The rebels:
On Kevin Keegan: He was my idol for a long time. I loved to watch him play. He was short and stocky like me. He orchestrated matches on his own.
On Eric Cantona: A partner, a friend. Also, more importantly, crazy and a rebel just like me. They suspended him for being honest. And his game wreaked havoc. Ask the Manchester fans: they always chose him as number one.
On Bernd Schuster: They tried to pass the German off as mad to kick him out of football. He was crazy, just like me: he was my partner in the struggle against Nunez and an extraordinary player all over the pitch.
His nemesis:
On Daniel Passarella: The best defender I ever saw in my life, too. The best at heading the ball, and at both ends, something that Argentine soccer is missing these days. What goes on between us off the pitch has nothing to do with what I think of him as a footballer.
His rival for the greatest title:
On Pele: As a player he was the best, but he didn’t use his talent to glorify football. He thought politically. He thought he could be the president of Brazil. And I don’t believe that a footballer, or an ex-footballer, should think about being president of a country. I would have liked him to propose that he preside over an organization which defended players’ rights like I did. I would have liked him to look after Garrincha instead of letting him die broke. I would have liked him to fight against the powers that be which were damaging for us players. I’ve never compared myself to him, I’ve always maintained that, and I’ll say it again here. And when I say that I don’t compare myself to him, I’m not just talking about footballing matters. I’ve had the opportunity to meet him many times. The first, in 1979, was when El Grafico took me to meet him. Later, we met in testimonial matches, that kind of thing. The last time we saw each other was in ’95, when we had the opportunity to go into business together. We just never clicked, we always rubbed each other up the wrong way; we would see each other and sparks would fly.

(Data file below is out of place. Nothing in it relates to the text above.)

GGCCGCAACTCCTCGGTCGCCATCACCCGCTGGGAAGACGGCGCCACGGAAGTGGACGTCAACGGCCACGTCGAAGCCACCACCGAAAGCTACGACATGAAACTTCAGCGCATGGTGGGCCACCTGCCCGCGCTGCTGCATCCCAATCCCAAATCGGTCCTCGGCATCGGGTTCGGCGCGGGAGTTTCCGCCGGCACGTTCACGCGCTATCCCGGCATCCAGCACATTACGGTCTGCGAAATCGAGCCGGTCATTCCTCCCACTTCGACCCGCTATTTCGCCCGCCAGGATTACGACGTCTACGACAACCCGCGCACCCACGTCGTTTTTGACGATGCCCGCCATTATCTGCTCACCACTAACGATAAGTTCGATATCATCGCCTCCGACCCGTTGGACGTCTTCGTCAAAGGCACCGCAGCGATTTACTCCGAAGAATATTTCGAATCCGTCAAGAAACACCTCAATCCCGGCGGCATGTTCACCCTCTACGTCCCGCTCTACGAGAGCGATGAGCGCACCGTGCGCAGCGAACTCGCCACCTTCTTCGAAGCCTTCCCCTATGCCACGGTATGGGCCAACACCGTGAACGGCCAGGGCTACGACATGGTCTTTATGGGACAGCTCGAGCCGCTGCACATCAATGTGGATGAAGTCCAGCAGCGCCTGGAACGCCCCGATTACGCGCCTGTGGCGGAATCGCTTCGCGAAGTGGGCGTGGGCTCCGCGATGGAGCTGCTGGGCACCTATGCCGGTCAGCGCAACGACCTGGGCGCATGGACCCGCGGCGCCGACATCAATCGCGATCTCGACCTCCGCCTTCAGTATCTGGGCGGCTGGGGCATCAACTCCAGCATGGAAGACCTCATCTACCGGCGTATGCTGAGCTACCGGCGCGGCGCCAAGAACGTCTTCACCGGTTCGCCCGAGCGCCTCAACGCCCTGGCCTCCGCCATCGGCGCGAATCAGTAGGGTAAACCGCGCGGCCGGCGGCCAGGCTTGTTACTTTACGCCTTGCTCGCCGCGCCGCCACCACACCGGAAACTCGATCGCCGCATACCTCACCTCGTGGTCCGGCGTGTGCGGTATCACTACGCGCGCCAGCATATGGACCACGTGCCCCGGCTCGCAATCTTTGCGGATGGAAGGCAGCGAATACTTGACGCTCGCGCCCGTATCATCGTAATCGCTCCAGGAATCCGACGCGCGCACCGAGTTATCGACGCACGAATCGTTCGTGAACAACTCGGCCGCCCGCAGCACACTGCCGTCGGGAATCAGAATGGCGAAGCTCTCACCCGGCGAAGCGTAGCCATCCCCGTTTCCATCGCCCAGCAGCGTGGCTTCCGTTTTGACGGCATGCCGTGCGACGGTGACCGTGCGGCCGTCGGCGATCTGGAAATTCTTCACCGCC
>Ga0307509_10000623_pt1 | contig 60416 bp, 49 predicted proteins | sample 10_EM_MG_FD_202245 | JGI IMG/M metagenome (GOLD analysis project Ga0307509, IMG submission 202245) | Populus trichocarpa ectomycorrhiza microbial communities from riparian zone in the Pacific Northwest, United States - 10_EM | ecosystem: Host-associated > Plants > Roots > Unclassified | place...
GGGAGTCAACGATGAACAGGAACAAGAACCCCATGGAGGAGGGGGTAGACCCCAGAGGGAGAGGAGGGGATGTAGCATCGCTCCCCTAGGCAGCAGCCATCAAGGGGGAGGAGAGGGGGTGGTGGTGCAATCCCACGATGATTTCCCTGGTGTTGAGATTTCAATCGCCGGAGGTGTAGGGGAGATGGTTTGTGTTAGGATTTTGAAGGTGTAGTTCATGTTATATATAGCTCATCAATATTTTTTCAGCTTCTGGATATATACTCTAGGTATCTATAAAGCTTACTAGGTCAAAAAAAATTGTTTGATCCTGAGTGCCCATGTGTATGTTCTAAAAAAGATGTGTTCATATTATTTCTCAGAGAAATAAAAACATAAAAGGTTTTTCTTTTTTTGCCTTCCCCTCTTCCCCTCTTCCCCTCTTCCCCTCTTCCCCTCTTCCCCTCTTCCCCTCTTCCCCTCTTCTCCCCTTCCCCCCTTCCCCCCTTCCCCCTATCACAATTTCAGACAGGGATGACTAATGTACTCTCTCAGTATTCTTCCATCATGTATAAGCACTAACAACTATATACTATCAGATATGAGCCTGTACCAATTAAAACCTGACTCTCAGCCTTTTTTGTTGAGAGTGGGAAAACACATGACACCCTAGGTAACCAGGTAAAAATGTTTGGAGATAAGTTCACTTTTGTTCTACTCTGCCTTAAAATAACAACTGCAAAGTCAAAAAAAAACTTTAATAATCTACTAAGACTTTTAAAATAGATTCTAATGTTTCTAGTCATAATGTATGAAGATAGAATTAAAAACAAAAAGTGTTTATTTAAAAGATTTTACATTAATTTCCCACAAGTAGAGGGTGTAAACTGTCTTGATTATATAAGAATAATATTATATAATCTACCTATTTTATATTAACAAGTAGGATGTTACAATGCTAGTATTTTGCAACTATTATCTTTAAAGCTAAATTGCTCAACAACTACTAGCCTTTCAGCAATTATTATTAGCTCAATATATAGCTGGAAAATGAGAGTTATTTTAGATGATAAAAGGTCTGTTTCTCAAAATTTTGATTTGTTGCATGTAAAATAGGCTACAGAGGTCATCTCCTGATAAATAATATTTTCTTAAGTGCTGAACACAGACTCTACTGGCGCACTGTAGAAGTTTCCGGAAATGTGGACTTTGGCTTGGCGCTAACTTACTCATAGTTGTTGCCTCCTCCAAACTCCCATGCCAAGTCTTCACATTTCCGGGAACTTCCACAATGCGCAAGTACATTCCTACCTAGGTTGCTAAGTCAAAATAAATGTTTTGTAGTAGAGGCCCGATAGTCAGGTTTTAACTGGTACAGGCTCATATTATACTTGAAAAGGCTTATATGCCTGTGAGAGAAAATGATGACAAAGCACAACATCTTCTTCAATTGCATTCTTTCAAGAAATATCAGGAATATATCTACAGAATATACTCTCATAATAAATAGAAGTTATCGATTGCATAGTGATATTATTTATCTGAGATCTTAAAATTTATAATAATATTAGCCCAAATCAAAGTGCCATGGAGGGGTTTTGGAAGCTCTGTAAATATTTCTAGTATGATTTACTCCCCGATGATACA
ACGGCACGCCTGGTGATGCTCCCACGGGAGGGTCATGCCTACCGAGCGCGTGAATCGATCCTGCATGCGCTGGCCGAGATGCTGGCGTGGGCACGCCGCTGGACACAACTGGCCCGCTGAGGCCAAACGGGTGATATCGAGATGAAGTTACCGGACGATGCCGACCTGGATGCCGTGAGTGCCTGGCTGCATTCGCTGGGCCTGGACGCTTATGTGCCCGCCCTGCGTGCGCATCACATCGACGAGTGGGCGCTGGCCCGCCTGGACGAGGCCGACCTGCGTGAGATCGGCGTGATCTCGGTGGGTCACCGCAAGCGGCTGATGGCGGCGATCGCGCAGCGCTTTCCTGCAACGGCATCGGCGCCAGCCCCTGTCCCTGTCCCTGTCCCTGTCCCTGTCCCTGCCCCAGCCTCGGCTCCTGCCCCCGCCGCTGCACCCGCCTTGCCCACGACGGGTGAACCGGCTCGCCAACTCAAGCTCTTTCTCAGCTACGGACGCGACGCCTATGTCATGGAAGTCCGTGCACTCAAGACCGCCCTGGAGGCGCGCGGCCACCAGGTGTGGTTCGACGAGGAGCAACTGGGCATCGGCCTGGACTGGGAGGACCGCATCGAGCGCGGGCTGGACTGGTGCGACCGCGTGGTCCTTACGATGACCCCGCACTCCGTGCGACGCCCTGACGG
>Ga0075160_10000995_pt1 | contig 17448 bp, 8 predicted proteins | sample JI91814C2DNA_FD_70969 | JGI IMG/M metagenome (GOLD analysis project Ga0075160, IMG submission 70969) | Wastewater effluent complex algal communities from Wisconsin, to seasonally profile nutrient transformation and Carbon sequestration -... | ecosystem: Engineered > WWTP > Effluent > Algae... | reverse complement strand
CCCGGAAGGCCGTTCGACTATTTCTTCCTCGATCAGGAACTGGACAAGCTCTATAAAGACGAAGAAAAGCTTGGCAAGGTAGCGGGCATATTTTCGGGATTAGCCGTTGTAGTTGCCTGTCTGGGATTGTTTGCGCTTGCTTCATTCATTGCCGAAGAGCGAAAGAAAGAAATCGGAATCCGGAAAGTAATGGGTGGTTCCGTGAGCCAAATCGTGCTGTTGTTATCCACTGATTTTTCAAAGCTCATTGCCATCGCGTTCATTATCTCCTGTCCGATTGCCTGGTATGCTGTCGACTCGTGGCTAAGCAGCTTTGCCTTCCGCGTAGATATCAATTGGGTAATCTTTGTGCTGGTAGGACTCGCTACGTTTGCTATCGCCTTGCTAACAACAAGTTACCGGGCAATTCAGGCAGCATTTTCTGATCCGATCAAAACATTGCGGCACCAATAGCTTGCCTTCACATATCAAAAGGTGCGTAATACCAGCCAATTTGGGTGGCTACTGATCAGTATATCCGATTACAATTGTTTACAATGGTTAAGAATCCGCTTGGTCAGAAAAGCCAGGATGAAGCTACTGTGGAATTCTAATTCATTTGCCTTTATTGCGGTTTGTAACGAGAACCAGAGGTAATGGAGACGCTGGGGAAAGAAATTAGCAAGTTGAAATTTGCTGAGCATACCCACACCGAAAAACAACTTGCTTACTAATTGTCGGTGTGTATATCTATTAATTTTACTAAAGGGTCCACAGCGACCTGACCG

The French strike out:
On Michel Platini: Great skill, a phenomenon. In Italy, he won everything, but it always seemed to be that he didn’t have fun playing football. He was cold, too cold.
On Zinedine Zidane: I want to defend him, because he has such extraordinary vision, but he looks to me as if he feels less like playing every day that goes by. He’s just like Platini; he doesn’t have fun. They both lack joy when they play.
Platini’s testimonial to Maradona was anything but cold:
“People talk about how great Zidane is, but Maradona could do what Zidane does with an orange. That’s how great Maradona was.”